The guide is divided into north, east, mid and west Cornwall. Within each section, artists are listed geographically then alphabetically.
You can either plan to visit a certain location and look up artists who are exhibiting in that area or select an artist to visit and discover who else is in their neighbourhood.

Artists Profiles

Some of the many artists featured at this year’s Open Studios:

Paul Ryan
Mixed Media/Printmaking – Falmouth

On walks along the Penryn River, Paul collects the marine panels he finds. Adding to the natural marks on their surfaces with printed imagery and collage, he applies his knowledge of Modernist art to transform found objects into contemporary works.


Jill Goodman

Painting – Launceston

Jill’s abstract and landscape paintings in oils, acrylics and watercolour are inspired by the colours and moods of Bodmin Moor, the Lynher Valley and the Cornish coast. Her roots lie deep in the Bodmin landscape, which Jill knows especially well.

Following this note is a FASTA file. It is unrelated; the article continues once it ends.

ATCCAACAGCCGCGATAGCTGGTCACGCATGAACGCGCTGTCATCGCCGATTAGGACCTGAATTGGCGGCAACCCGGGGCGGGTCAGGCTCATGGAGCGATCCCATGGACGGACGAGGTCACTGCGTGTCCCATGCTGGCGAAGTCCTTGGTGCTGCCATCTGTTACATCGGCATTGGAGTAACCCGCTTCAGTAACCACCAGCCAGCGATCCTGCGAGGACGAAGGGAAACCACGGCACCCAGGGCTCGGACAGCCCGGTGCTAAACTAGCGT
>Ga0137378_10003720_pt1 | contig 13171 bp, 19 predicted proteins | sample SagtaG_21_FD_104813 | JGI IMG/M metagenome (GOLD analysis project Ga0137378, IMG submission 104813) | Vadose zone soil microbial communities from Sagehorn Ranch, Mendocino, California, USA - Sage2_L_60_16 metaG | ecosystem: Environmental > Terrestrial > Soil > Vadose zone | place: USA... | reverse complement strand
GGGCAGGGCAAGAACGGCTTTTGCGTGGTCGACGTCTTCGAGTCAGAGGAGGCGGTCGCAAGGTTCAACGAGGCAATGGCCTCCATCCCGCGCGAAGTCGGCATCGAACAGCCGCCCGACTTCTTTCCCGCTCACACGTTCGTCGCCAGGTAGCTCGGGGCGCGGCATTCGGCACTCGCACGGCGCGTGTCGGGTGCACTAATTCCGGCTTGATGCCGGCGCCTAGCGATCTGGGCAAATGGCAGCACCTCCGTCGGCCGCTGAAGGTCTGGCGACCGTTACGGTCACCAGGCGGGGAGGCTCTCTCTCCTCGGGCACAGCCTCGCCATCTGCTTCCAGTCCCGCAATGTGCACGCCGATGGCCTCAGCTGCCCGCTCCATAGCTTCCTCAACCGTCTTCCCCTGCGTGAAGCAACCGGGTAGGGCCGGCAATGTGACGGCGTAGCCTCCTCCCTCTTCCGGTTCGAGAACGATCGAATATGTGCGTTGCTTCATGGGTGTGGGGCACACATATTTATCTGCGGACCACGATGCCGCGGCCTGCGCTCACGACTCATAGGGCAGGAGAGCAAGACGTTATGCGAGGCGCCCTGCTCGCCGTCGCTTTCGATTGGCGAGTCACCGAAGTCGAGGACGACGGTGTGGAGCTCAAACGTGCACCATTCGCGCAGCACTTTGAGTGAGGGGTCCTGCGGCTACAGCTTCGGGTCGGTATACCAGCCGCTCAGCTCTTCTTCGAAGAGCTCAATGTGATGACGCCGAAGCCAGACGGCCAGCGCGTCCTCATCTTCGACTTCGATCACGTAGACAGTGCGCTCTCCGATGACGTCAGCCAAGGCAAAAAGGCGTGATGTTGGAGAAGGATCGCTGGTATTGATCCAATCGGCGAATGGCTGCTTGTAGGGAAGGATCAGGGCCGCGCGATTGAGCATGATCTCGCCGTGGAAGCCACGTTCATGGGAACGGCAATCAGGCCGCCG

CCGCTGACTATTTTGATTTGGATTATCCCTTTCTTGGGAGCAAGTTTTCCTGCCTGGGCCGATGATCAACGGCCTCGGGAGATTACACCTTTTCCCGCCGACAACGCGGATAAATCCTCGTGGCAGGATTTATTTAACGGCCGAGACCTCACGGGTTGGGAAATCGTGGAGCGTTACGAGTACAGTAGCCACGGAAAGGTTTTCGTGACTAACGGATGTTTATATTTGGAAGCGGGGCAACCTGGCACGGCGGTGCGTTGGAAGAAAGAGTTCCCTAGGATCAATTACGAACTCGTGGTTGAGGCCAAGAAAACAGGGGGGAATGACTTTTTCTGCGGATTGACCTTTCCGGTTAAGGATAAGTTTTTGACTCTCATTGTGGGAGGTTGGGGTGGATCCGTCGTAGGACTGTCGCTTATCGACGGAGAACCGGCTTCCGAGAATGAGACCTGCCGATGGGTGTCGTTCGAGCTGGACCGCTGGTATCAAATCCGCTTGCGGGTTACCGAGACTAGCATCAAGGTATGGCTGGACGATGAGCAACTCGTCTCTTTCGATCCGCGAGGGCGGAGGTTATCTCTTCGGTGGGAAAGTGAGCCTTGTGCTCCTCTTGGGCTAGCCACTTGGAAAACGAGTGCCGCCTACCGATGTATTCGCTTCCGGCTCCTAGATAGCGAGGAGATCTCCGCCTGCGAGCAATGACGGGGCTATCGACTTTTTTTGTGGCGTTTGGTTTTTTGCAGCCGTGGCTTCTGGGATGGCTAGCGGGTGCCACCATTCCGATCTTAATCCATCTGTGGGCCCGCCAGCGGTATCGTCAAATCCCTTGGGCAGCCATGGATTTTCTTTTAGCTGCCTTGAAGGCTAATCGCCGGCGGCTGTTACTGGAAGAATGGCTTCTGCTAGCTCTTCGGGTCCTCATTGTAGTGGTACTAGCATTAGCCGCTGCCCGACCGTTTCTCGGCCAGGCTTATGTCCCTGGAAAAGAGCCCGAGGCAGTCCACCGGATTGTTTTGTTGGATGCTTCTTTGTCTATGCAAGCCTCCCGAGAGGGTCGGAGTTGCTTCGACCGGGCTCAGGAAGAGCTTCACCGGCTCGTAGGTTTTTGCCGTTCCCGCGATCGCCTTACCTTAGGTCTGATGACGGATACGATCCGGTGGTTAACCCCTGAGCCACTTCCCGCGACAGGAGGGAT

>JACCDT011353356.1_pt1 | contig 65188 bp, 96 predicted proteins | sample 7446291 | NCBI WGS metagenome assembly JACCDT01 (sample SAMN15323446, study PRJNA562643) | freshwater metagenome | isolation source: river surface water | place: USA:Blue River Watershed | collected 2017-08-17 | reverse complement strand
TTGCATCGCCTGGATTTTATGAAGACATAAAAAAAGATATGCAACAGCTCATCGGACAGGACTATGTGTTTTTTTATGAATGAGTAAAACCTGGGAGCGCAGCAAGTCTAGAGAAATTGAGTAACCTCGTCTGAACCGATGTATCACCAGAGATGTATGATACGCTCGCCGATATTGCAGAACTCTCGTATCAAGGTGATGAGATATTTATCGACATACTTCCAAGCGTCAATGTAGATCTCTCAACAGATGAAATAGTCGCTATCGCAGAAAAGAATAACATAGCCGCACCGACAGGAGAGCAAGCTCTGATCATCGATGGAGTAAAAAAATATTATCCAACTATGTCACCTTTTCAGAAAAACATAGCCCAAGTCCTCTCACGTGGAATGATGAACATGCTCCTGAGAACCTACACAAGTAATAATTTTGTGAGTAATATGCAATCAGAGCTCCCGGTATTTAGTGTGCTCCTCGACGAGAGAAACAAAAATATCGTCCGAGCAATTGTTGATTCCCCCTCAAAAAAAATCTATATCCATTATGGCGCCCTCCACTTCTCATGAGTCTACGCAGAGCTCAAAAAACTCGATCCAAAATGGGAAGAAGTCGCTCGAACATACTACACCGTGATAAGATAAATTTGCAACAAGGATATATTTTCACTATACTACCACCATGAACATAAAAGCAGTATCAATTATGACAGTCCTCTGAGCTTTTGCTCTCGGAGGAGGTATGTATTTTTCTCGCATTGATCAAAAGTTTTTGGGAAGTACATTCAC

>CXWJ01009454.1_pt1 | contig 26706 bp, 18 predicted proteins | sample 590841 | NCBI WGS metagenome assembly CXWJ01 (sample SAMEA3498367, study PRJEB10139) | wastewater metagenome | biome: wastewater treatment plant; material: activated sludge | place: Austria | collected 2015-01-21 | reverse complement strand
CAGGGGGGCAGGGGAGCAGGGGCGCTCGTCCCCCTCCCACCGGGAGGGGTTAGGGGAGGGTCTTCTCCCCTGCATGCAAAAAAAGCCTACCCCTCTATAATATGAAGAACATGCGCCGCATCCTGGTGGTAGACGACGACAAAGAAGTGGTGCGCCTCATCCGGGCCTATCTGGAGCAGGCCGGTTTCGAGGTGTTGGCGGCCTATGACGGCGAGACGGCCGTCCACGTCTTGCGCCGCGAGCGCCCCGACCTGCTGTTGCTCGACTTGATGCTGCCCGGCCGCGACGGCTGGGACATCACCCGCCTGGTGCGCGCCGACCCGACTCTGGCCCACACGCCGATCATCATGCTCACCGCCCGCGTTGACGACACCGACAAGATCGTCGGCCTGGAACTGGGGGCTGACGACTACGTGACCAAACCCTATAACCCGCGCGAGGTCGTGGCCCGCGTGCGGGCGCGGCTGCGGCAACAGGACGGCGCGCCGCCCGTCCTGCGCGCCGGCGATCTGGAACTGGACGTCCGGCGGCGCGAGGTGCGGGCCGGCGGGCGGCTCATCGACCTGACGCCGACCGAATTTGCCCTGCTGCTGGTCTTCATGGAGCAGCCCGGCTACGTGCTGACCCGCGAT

Evelyn Binns

Botanical Illustration/Painting – Constantine

Combining strict botanical accuracy, life-like representation and attractive composition – and inspired by Pierre Joseph Redoute (1759-1840) who rose from obscurity to become painter of roses for Marie-Antoinette at Versailles – Evelyn’s work has been commissioned by members of our Royal Family including HRH The Prince of Wales.


Carolle Blackwell

Ceramics and Printmaking – St Buryan, Penzance

Through her interest in Egyptian artefacts connected to ancient burial customs, Carolle discovered the 6th century Japanese ceramics called ‘Haniwa’. She now creates them for protection and good fortune from local stoneware clay. Whilst they evoke an ancient past, they are modern in
their simplicity.


Susi Gutiérrez

Digital Media/Mixed Media – St Ives

A former journalist, writer and archaeologist from Peru, Susi moved to Cambridge to study fine art at Anglia Ruskin. Her paintings, videos and prints often reflect her attempt to build bridges with a different territory and language. She likens the process to digging; trying to find treasures and clues through shapes and colours.